Flashback: Rolling Stones Prove Country Cred With 'Far Away Eyes'

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For a band of Brits who formed one of the greatest rock groups in history, the Rolling Stones' country roots run deep. One of the Stones' most traditional forays into country music is the Mick Jagger and Keith Richards-penned 'Far Away Eyes.'

Featured on 1978's Some Girls, the song includes heavy use of pedal steel and Jagger's exaggerated Southern accent. It champions the Bakersfield sound made famous by Merle Haggard and Buck Owens. 

In a Rolling Stone tribute to Merle Haggard, Keith Richards credited alt-country legend Gram Parsons with giving him a crash course in country music appreciation. "Gram knew so much," Richards told Rolling Stone. "Gram explained a lot about Merle and the difference between Bakersfield and Nashville country."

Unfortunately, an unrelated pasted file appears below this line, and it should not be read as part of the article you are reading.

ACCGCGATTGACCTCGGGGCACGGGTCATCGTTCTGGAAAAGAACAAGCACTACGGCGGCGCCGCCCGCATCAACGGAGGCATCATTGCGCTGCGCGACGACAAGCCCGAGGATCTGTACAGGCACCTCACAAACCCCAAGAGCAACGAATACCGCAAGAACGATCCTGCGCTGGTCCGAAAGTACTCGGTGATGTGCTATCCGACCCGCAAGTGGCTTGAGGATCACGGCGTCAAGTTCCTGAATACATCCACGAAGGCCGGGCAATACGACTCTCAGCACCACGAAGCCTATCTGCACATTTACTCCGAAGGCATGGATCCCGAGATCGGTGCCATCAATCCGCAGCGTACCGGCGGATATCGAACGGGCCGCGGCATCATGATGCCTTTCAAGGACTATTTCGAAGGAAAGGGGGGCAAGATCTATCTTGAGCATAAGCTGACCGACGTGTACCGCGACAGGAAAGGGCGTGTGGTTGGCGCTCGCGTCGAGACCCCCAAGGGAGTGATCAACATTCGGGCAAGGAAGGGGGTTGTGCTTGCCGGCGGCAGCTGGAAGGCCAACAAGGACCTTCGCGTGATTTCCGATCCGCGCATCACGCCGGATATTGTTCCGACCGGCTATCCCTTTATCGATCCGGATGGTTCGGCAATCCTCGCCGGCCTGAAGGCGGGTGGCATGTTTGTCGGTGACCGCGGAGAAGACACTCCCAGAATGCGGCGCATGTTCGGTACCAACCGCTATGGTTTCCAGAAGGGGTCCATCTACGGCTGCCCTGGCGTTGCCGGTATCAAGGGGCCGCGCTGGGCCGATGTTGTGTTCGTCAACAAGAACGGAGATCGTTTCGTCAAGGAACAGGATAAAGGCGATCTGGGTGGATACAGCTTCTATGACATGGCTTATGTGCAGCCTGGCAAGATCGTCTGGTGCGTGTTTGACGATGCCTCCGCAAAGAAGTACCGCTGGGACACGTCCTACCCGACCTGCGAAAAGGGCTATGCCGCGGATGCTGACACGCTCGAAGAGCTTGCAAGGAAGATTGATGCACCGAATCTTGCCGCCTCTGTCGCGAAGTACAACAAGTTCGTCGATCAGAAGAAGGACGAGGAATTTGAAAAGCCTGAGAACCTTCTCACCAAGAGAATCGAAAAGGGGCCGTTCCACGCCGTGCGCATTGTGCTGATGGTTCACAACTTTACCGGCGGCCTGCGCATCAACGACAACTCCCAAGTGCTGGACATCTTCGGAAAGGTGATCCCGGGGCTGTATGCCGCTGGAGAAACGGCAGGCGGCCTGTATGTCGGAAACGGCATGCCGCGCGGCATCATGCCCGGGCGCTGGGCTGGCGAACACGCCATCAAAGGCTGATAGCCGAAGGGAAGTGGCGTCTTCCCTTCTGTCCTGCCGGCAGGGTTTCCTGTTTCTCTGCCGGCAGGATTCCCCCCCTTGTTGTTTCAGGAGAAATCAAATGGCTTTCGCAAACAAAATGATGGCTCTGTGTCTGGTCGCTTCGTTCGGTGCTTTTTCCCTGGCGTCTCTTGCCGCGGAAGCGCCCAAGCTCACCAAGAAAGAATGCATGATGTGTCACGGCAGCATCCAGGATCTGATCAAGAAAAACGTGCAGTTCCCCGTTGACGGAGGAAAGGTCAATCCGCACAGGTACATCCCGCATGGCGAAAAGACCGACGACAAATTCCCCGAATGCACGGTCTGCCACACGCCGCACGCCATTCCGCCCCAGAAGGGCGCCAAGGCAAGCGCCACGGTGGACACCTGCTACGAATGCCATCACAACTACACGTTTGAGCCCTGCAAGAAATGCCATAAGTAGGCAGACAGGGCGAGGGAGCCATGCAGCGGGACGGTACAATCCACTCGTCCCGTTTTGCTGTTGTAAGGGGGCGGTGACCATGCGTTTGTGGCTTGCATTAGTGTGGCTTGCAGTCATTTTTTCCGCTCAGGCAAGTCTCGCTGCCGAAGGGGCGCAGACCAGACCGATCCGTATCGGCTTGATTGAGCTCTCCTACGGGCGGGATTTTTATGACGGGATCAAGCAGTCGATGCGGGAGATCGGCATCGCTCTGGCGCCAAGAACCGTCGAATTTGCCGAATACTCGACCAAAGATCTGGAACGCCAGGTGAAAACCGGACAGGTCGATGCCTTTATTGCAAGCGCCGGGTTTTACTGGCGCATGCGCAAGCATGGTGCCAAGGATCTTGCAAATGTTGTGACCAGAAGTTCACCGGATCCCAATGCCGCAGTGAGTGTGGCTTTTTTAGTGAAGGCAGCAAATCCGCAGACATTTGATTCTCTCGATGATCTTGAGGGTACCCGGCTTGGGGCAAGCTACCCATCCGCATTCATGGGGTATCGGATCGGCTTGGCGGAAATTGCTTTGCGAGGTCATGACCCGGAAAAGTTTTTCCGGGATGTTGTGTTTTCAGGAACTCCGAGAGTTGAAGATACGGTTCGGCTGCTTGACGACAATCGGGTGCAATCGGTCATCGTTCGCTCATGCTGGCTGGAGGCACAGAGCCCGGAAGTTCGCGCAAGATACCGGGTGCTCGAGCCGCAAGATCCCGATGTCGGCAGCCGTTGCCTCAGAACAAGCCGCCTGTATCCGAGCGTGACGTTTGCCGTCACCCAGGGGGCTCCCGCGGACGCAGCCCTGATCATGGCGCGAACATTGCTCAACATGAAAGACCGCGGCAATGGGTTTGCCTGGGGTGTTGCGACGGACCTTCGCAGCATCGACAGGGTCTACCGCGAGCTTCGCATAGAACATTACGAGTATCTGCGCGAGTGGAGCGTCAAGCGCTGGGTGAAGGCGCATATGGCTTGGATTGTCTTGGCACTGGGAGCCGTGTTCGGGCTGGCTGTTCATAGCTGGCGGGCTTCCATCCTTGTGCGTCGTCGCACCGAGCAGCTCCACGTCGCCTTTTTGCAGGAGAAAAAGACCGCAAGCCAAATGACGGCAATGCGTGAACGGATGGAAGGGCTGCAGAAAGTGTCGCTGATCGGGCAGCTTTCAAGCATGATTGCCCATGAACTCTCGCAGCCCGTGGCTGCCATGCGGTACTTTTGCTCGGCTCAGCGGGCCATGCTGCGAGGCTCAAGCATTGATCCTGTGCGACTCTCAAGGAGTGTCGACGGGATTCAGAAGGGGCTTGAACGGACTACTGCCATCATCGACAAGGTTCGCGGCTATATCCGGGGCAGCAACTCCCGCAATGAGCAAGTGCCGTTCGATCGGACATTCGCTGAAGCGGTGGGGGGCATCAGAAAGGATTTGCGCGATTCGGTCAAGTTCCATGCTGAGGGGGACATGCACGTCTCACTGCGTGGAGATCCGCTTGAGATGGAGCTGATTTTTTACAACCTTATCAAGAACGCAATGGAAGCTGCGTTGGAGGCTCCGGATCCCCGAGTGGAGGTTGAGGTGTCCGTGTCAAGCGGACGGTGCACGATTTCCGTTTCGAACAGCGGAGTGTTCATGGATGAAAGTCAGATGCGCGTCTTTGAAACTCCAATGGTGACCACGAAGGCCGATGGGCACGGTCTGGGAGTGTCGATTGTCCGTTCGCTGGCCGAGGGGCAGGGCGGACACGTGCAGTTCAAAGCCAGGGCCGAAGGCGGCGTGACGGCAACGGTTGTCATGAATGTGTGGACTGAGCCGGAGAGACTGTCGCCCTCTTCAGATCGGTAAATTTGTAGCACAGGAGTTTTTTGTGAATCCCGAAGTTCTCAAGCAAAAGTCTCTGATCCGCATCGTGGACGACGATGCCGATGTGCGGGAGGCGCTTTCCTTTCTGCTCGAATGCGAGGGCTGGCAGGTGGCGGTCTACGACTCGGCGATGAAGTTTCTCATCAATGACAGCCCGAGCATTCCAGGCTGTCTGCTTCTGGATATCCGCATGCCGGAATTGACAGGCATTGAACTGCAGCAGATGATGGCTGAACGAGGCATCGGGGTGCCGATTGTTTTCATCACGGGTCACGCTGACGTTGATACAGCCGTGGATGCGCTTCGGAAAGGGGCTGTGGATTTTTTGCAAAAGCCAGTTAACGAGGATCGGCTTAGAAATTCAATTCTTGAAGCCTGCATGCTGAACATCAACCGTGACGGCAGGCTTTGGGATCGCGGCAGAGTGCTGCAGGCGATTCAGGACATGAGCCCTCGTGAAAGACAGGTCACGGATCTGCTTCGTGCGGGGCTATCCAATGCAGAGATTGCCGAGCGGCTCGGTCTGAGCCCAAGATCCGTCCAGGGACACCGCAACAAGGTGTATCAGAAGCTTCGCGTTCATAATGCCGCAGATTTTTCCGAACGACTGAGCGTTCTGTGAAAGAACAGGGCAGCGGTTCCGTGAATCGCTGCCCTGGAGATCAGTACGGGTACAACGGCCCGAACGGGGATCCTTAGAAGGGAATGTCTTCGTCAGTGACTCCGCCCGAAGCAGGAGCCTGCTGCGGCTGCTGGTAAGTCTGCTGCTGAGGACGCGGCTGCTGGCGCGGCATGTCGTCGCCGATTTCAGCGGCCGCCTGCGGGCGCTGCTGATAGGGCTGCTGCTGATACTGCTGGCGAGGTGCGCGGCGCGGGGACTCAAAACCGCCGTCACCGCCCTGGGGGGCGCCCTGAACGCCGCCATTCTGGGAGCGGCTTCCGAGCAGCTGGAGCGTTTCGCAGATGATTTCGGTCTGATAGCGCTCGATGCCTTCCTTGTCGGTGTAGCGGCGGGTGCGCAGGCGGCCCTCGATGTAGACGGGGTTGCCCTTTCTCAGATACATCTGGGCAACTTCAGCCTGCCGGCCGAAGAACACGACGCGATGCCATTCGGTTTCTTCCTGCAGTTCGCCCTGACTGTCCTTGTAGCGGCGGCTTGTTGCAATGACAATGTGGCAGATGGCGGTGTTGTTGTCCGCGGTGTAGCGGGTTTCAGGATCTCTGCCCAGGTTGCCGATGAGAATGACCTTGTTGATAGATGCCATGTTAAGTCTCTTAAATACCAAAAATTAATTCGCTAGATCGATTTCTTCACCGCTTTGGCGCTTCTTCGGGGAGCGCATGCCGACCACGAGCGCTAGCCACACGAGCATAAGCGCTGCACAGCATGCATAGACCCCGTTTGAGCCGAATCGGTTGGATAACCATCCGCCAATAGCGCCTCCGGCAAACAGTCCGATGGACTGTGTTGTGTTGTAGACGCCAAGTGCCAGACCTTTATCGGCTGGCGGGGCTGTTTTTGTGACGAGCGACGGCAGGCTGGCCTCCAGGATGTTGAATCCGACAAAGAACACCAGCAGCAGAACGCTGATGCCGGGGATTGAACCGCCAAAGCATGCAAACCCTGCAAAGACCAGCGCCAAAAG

Much like Parsons' "Drug Store Truck Drivin' Man," "Far Away Eyes" takes a sometimes humorous look at southern masculinity while still staying true to the soul of classic country.

Throughout the years, the Rolling Stones have incorporated country and roots music into their collective catalog and individual projects.  Last year, Mick Jagger joined Don Henley and Miranda Lambert on a cover of Tift Merritt's "Bramble Rose" for Henley's country album Cass County. The perennially touring group also invited Brad Paisley to open their Nashville show at LP Field during their 2015 Zip Code Tour.

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Flashback: Rolling Stones Prove Country Cred With 'Far Away Eyes'